Loss of appetite – Since cats with a respiratory infection have a decreased sense of smell, they often have a decreased appetite. Feeding a highly palatable canned food may help entice the cat to eat (1).


Diagnosis of an upper respiratory infection in feral cats is typically based on the characteristic clinical signs observed during a physical examination by a veterinarian. Common symptoms that may indicate an upper respiratory infection include sneezing, nasal discharge, watery eyes, squinting, lethargy, reduced appetite, and ulcers on the tongue, mouth, and nose. The veterinarian will listen to the cat’s breathing with a stethoscope to check for crackling sounds indicating pneumonia. They will also feel for lymph nodes under the jaw to see if they are enlarged, which often happens with respiratory infections.

Laboratory tests may be performed if the veterinarian suspects a bacterial infection, needs to identify the specific pathogen involved, or determine antibiotic sensitivity. These can include cultures from the throat or eyes, blood tests, and PCR tests. X-rays of the chest may also be taken if pneumonia is suspected. However, diagnosing the exact causative agent is often not critical for treatment in feral cats since the approach usually involves broad-spectrum antibiotics for likely bacteria along with supportive care.(Source)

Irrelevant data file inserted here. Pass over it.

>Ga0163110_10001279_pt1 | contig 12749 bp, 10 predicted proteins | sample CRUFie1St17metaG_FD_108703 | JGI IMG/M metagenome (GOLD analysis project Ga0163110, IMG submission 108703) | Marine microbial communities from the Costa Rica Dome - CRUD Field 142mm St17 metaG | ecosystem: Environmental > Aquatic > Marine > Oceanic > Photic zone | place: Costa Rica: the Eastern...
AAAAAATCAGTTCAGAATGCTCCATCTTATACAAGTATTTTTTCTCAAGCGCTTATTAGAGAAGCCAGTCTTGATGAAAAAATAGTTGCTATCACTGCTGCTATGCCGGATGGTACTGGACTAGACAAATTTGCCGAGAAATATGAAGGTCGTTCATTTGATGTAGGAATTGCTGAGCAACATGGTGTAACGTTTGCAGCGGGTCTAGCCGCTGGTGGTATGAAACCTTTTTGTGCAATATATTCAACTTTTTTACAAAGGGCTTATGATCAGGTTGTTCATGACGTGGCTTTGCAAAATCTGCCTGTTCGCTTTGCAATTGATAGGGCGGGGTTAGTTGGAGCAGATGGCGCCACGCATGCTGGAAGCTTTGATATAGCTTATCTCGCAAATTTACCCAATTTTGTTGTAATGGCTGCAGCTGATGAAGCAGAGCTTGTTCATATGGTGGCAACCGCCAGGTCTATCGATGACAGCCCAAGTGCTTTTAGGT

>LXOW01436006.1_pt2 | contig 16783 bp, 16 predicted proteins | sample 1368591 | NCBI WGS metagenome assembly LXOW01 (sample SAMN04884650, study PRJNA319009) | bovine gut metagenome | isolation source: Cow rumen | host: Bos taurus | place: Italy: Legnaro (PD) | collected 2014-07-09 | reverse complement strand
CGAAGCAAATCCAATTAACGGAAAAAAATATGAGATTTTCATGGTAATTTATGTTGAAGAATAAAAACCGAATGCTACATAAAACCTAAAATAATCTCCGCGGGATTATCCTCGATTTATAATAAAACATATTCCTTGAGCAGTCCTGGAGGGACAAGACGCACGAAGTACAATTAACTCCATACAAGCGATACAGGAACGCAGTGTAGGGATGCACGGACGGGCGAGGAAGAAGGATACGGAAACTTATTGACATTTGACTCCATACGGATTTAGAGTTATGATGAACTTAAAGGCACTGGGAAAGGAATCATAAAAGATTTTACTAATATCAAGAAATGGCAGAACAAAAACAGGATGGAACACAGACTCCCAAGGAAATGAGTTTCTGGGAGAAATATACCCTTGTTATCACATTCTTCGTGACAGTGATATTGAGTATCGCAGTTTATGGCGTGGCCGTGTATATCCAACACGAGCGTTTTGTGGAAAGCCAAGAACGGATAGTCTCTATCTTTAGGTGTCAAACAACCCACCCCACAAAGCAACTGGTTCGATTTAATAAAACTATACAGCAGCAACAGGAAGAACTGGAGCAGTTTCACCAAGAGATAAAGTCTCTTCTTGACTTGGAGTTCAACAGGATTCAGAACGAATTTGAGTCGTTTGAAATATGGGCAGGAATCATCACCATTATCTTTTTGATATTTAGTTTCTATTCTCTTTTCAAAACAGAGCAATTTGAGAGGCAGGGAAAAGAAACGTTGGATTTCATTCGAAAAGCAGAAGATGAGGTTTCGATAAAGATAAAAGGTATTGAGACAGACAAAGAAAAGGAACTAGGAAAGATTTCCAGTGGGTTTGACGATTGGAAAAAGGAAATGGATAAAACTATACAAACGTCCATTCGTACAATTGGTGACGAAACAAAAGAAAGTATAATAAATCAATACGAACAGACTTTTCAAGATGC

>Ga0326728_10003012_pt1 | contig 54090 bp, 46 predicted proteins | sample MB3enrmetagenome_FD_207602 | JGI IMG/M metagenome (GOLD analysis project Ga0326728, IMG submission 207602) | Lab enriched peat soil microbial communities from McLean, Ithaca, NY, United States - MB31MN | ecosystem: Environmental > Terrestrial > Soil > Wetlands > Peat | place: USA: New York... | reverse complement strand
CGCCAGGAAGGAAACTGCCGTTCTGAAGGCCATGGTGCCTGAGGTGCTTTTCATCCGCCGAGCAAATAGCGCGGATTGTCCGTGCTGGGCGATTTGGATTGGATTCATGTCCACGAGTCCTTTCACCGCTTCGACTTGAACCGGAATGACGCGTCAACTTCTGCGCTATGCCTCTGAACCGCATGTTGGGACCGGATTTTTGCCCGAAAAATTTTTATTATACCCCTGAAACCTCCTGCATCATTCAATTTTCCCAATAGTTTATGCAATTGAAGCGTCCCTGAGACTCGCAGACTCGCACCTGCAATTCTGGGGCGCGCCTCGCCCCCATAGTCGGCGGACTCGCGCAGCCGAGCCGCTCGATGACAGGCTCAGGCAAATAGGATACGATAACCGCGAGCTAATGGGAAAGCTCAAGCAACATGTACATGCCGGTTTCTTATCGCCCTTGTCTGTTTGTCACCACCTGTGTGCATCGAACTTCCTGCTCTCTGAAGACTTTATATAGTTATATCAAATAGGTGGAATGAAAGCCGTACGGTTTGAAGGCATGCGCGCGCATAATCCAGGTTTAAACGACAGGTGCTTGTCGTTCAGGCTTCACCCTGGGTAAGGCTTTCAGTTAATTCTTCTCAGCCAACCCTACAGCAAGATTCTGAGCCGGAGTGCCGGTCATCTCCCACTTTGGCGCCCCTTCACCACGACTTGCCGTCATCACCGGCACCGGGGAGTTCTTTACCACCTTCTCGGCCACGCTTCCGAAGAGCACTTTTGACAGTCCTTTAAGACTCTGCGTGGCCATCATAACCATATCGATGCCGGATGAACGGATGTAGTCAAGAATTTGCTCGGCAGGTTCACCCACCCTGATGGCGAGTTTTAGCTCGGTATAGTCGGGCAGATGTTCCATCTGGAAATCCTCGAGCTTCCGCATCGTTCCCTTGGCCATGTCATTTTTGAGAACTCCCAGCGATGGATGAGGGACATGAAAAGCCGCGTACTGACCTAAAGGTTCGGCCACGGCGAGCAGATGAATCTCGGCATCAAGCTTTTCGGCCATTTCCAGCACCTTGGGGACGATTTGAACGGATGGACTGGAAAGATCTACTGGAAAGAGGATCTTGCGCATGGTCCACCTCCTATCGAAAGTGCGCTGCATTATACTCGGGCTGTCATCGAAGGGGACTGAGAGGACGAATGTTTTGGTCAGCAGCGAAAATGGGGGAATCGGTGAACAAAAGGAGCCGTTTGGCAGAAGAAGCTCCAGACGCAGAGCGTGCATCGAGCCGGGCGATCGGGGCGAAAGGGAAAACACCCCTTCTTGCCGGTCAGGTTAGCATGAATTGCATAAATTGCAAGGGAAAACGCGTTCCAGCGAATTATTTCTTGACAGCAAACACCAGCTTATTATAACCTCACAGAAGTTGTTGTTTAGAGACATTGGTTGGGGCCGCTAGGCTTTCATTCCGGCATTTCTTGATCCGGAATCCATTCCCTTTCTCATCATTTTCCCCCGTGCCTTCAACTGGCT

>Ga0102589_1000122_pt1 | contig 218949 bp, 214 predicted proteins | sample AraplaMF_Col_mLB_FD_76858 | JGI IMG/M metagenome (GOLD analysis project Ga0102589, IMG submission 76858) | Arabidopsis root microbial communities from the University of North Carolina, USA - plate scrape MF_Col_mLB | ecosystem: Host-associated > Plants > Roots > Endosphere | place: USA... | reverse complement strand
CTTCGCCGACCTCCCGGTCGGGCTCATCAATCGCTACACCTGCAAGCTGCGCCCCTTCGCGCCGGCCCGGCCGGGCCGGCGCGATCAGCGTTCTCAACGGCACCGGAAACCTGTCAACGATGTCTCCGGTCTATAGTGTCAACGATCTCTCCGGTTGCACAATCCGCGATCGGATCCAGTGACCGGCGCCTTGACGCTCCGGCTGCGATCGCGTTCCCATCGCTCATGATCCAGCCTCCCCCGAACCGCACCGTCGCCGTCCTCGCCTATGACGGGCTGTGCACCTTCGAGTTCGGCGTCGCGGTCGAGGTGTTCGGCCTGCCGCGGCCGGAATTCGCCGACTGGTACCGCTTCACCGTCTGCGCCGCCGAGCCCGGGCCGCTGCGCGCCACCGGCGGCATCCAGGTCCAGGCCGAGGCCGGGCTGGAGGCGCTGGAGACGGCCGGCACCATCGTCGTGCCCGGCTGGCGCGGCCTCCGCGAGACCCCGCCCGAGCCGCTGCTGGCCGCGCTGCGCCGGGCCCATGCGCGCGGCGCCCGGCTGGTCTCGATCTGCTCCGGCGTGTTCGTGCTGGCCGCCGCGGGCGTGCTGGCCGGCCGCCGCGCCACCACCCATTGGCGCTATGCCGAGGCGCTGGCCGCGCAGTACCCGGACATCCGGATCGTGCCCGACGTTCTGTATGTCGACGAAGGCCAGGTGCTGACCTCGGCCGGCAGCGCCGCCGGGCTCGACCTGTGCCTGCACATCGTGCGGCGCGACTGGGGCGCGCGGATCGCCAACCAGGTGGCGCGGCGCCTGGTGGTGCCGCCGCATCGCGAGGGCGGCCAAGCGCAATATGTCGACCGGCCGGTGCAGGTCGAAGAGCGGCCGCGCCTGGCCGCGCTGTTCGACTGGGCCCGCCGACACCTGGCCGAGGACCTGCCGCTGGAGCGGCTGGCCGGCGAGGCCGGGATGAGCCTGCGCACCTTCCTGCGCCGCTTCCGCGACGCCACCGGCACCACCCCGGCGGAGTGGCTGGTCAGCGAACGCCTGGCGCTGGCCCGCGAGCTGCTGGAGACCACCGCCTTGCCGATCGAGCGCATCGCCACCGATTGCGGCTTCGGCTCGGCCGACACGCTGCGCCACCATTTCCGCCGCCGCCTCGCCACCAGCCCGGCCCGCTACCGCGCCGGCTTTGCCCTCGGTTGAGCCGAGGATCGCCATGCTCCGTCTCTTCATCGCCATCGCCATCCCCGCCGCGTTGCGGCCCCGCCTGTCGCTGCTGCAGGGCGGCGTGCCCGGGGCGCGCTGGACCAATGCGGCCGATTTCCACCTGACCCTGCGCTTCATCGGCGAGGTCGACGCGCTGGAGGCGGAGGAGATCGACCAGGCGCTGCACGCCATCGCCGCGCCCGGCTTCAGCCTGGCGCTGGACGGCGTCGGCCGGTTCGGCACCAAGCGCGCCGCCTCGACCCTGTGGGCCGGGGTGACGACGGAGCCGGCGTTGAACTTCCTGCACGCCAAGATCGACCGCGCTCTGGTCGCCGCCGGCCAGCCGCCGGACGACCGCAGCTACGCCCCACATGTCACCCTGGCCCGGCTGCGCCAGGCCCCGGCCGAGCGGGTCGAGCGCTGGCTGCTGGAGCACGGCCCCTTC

URI in feral cats requires aggressive treatment to prevent complications and alleviate symptoms. Some treatment options include:

  • Antibiotics like doxycycline or amoxicillin help treat secondary bacterial infections that often arise and reduce damage from the infection.
  • Anti-inflammatories like prednisolone help reduce inflammation in the upper respiratory tract.
  • Nebulization therapy delivers medication via mist to open congested airways.
  • Fluids help feral cats stay hydrated since URI often leads to reduced eating and drinking.
  • Nutritional support through soft foods, nutritional gels, and appetite stimulants can aid cats who aren’t eating.

Veterinarians will tailor the treatment plan based on the cat’s symptoms and response. Quickly starting cats on appropriate antibiotics and supportive care is key to effectively treating URI in ferals.


Trap-Neuter-Return (TNR) programs are crucial for managing feral cat colonies and stopping the spread of disease. During the TNR process, feral cats are humanely trapped, spayed/neutered, vaccinated, and eartipped to mark them as part of the TNR program. Any sick cats can also be treated for issues like upper respiratory infections before being returned to their colony site.